Chef and former Big Brother Naija housemate, Miyonse Oluwaseyi Amosu, in this online interview by Saturday Tribune’s MOTUNRAYO SULIEMAN, wades into the Nigeria- versus-Ghana jollof rice standoff. He also shares his passion for cooking and how the reality show has helped him in his chosen career. Excerpts:
The culinary industry in Nigeria is saturated. How do you stand out among your peers?
First of all, I will disagree with you that the culinary industry in Nigeria is saturated. I am of the opinion that it is a fertile ground where your imagination, innovation and diversity can set you apart. My resolve to excel is strengthened more than ever and I believe I will make a mark in the industry.
You studied Mass Communication at the University of Lagos, why did you decide to shun white-collar jobs for professional cooking?
When I made the decision to become a professional chef, I knew I was taking a huge risk. Cooking is something I look forward to doing every day. I don’t think I was looking forward to being redundant in an office.
For those who have the talent of cooking already, should they go to culinary school and why?
Going to a culinary school further broadens your horizon and gives you the solid foundation to build on. You get to meet instructors who have garnered enough experience over the years that can monitor your progress.
How long have you been a professional chef?
I completed my chef programme at Red Dish Chronicles in 2015.
Where did you learn to cook? Did you attend any culinary school?
My first cooking experience was garnered in my mother’s kitchen. My mum ensured my two brothers and I supported my sister in the kitchen. So, yes, my sister introduced me to cooking. After my university education, I enrolled at the Red Dish Chronicles, Gbagada, Lagos.
Which chef would you like to work with?
Presently, I am working with one of the best in the industry; Chef Stone. I worked closely with some chefs in Red Dish Chronicles too but I’d like to test the waters a little and work with Chef Freggs and Chef Benedict.
How has your new found fame increased your clientele?
The Big-Brother Naija was a platform to showcase what I could do. Yes, my popularity surged after the show but I pray it comes with financial gains.
Your catering business, is it like the normal catering services rendered in the country or do you have a unique standard?
I offer private catering services and I am looking forward to catering for parties but it won’t be the normal jollof and fried rice kind.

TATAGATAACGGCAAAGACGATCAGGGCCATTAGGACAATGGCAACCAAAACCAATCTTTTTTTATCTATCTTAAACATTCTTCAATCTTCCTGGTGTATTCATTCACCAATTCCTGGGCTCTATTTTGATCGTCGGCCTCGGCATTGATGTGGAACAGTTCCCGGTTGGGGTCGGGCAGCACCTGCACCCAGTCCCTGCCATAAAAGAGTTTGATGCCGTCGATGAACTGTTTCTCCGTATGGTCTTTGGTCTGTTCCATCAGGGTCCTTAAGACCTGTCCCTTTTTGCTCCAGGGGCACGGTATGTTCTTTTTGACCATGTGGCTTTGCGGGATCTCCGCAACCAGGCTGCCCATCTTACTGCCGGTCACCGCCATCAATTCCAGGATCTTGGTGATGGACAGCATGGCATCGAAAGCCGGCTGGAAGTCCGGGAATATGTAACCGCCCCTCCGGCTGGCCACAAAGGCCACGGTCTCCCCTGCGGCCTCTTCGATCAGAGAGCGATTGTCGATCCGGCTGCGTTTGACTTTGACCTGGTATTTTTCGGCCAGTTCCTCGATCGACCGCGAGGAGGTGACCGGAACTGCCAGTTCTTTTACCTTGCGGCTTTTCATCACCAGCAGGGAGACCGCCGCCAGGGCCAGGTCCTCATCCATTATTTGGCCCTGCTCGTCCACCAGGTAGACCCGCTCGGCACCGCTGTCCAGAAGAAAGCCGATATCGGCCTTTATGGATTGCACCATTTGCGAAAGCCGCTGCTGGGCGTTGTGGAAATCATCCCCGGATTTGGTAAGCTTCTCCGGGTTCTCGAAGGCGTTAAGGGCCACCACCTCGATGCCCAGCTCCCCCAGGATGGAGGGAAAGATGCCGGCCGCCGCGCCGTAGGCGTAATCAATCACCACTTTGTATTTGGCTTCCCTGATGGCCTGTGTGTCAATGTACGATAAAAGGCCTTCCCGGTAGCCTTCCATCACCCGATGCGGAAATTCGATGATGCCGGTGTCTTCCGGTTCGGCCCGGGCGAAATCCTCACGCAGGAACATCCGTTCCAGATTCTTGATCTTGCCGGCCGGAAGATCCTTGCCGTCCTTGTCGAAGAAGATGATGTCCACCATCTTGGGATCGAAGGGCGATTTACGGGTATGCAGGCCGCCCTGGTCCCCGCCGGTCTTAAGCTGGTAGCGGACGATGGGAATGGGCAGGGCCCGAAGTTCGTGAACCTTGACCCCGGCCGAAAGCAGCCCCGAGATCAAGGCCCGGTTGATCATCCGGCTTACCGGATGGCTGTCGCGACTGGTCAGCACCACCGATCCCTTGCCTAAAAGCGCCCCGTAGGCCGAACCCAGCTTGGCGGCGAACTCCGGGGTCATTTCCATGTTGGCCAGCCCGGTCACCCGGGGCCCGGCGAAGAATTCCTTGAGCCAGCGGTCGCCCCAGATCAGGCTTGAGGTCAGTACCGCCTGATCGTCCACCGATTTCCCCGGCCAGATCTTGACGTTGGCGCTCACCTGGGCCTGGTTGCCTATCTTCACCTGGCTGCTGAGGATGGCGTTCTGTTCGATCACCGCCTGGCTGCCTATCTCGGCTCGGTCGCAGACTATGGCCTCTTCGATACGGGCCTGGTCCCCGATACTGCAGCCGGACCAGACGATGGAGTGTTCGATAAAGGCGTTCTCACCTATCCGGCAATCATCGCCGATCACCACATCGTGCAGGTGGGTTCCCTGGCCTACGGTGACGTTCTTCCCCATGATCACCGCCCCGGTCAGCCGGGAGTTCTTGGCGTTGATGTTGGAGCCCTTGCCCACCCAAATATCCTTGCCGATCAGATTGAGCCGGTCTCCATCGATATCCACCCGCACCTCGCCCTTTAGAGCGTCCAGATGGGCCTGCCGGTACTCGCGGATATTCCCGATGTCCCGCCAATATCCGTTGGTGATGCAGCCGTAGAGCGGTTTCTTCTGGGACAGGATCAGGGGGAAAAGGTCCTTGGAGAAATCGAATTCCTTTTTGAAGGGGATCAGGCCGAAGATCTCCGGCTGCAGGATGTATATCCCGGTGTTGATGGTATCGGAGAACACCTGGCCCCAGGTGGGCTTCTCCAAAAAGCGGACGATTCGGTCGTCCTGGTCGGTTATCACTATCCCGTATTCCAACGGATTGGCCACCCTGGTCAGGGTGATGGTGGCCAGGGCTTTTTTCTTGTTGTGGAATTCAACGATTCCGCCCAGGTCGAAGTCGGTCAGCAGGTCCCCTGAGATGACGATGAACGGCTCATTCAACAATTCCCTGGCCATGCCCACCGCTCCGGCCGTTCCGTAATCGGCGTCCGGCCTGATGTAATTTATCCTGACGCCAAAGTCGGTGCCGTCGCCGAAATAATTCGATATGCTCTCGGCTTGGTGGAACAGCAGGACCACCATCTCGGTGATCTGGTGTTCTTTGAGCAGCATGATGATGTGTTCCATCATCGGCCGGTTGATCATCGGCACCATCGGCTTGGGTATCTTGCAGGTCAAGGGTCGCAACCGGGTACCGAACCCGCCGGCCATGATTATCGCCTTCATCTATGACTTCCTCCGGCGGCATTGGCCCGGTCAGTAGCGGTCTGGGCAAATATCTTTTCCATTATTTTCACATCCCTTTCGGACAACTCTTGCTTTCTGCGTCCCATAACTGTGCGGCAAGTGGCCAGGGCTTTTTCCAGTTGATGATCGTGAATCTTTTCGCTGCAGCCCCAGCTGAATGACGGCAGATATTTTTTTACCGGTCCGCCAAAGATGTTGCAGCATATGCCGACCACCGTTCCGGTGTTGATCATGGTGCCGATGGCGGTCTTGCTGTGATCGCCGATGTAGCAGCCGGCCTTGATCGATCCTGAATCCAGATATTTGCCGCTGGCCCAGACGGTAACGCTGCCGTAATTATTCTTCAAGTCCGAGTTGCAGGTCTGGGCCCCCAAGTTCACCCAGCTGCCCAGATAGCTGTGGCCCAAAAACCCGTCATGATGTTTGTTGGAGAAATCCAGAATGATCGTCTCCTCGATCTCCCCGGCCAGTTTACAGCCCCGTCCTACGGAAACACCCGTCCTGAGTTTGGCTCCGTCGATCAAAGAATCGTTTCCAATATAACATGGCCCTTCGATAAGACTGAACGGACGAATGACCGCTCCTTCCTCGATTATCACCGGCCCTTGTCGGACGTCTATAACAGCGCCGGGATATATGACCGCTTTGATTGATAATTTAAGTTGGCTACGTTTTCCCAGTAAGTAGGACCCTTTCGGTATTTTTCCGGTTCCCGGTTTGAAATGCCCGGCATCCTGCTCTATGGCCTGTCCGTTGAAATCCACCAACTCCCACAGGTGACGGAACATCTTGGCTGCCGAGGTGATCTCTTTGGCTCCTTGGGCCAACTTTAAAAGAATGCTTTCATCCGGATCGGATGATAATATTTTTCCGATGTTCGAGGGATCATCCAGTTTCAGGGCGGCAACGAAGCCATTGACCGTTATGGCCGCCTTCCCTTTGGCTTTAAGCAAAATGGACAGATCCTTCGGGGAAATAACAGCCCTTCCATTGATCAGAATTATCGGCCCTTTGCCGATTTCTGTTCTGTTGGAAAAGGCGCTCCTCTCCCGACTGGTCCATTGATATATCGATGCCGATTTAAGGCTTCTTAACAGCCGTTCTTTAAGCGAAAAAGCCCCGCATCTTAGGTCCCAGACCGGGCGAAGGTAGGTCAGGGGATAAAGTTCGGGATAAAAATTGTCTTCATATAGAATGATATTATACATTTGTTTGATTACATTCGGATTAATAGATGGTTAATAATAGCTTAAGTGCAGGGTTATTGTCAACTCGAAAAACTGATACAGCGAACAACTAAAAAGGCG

What else do you enjoy doing?
Aside from cooking, I love to write. I like to write poems, short stories, motivational articles, amongst other things. I used to work for a national daily newspaper as a campus correspondent. I also love to watch and play football; I had dreams of being a footballer at some point in my life. I also love to make people laugh.
You were quoted by a food blogger as claiming to only have interest in Chinese cuisine, why not African?
I respect our culture and ingredients. The African cuisine is so rich and diversified but we all eventually specialise. I like Chinese cuisine but I worked in an Italian restaurant where we created specials while infusing African ingredients. I am proud of my culture and I enjoy our meals.
What is your favourite meal?
I love eating spaghetti.
As a professional chef, what is your take on the controversy between Ghana and Nigeria regarding who makes better jollof rice?
(laughs…) well, we all know which country cooks the best jollof rice! Our jollof rice has levels.
Who are the biggest inspirations for your career?
First and foremost, I will like to acknowledge my late father who always supported me in everything I wanted to do. He inspired me with his words of encouragement. Also, my mother was the superwoman in the background. Chef Stone is my mentor and I respect him a lot. He combines both culinary abilities and entrepreneurial acumen. He is always there to advise me. While I was in the Big-Brother Naija house, he was one of my cheerleaders.
What do you enjoy most about being a chef?
The joy of seeing your hard work pay off. When a client compliments your food, there is this indescribable joy that overwhelms your sensibilities.
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